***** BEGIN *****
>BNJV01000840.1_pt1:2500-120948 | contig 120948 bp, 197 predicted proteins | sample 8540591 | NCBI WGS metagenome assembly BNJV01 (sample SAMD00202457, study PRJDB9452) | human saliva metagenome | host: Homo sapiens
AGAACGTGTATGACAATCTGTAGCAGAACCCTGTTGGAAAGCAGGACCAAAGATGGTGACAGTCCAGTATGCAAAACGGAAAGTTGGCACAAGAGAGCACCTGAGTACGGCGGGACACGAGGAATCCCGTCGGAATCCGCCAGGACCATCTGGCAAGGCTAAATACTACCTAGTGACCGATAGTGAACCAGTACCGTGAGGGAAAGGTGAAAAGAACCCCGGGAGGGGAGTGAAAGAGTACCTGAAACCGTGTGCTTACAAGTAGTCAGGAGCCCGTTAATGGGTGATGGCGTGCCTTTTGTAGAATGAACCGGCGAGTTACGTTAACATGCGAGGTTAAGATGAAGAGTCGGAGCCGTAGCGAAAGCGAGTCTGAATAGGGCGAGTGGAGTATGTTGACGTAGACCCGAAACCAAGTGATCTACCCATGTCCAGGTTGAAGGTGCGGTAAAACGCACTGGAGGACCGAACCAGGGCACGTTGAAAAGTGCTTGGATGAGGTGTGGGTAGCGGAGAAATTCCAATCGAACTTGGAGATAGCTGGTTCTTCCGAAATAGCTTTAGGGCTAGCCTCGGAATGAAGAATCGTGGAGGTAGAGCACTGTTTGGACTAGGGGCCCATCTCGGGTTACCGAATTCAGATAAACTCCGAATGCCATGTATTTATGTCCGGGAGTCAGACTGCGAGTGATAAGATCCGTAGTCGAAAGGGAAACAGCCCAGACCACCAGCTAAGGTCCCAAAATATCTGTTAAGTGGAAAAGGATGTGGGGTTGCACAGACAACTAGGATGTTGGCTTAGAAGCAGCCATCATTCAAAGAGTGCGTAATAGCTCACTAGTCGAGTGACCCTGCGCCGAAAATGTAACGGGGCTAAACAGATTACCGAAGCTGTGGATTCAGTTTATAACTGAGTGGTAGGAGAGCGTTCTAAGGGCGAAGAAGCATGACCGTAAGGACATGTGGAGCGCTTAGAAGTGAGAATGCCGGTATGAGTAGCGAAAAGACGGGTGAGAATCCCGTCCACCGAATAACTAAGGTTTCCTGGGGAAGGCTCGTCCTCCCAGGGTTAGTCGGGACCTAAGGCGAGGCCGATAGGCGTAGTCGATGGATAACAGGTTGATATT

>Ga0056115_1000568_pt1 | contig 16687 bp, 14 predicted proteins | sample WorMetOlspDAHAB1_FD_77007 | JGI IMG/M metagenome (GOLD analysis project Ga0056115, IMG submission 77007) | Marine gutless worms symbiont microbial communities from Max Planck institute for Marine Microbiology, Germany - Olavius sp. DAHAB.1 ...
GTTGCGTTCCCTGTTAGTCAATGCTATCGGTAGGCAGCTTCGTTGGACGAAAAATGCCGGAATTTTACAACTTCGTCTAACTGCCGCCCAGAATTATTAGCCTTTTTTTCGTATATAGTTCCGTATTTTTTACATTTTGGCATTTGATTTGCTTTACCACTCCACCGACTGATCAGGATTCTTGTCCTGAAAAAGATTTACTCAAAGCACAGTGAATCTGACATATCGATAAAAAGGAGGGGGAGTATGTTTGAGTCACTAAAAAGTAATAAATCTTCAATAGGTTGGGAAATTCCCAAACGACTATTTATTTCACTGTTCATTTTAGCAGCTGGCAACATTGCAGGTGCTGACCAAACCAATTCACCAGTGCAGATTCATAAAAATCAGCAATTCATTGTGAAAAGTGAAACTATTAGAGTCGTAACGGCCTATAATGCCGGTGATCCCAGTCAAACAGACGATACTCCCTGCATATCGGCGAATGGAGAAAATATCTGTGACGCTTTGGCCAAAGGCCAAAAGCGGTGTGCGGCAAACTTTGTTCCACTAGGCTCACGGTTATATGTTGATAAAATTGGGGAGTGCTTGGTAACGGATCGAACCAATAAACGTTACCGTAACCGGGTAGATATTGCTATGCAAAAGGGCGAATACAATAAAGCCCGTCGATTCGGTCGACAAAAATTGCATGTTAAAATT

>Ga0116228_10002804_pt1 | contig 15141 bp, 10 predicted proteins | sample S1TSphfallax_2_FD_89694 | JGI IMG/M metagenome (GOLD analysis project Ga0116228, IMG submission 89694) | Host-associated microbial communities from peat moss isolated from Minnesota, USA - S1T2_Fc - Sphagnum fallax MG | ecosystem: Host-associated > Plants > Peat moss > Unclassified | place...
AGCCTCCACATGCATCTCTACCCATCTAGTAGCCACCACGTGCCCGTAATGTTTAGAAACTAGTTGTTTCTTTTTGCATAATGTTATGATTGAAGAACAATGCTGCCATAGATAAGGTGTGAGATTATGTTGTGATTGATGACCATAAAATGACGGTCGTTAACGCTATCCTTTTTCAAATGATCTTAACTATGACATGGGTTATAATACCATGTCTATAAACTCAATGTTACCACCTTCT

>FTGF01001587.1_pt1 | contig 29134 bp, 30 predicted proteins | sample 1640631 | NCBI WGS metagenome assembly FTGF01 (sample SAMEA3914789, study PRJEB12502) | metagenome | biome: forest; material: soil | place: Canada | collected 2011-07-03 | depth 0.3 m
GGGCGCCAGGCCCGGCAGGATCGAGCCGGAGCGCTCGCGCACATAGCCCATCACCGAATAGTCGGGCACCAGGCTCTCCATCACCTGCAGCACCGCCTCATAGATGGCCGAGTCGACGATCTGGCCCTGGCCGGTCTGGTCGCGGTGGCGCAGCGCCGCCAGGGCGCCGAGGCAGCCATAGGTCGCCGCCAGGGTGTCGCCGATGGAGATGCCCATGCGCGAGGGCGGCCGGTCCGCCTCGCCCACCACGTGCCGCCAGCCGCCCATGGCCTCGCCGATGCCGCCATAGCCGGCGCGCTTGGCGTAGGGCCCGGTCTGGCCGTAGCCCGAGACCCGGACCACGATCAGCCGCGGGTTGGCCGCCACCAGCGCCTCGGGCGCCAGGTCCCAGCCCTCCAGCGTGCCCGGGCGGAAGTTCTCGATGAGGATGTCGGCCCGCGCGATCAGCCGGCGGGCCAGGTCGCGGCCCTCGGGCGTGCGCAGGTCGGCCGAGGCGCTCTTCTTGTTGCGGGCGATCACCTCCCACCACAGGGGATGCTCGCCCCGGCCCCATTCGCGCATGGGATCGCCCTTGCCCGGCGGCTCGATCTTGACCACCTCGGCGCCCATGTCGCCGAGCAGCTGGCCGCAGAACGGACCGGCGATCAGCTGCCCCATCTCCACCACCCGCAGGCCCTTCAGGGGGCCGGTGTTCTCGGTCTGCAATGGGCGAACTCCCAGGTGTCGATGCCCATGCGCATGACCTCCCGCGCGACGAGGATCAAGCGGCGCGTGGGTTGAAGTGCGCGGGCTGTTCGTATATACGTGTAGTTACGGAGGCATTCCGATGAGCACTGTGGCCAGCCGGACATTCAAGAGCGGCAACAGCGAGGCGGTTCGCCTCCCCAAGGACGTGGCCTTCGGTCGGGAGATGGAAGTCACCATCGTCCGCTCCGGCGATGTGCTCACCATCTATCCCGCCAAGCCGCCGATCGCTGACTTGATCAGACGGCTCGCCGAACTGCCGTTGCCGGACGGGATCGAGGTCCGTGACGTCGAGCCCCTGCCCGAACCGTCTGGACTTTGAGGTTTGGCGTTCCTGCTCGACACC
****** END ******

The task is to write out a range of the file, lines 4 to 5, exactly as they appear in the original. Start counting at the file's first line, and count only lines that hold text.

GTTGCGTTCCCTGTTAGTCAATGCTATCGGTAGGCAGCTTCGTTGGACGAAAAATGCCGGAATTTTACAACTTCGTCTAACTGCCGCCCAGAATTATTAGCCTTTTTTTCGTATATAGTTCCGTATTTTTTACATTTTGGCATTTGATTTGCTTTACCACTCCACCGACTGATCAGGATTCTTGTCCTGAAAAAGATTTACTCAAAGCACAGTGAATCTGACATATCGATAAAAAGGAGGGGGAGTATGTTTGAGTCACTAAAAAGTAATAAATCTTCAATAGGTTGGGAAATTCCCAAACGACTATTTATTTCACTGTTCATTTTAGCAGCTGGCAACATTGCAGGTGCTGACCAAACCAATTCACCAGTGCAGATTCATAAAAATCAGCAATTCATTGTGAAAAGTGAAACTATTAGAGTCGTAACGGCCTATAATGCCGGTGATCCCAGTCAAACAGACGATACTCCCTGCATATCGGCGAATGGAGAAAATATCTGTGACGCTTTGGCCAAAGGCCAAAAGCGGTGTGCGGCAAACTTTGTTCCACTAGGCTCACGGTTATATGTTGATAAAATTGGGGAGTGCTTGGTAACGGATCGAACCAATAAACGTTACCGTAACCGGGTAGATATTGCTATGCAAAAGGGCGAATACAATAAAGCCCGTCGATTCGGTCGACAAAAATTGCATGTTAAAATT

>Ga0116228_10002804_pt1 | contig 15141 bp, 10 predicted proteins | sample S1TSphfallax_2_FD_89694 | JGI IMG/M metagenome (GOLD analysis project Ga0116228, IMG submission 89694) | Host-associated microbial communities from peat moss isolated from Minnesota, USA - S1T2_Fc - Sphagnum fallax MG | ecosystem: Host-associated > Plants > Peat moss > Unclassified | place...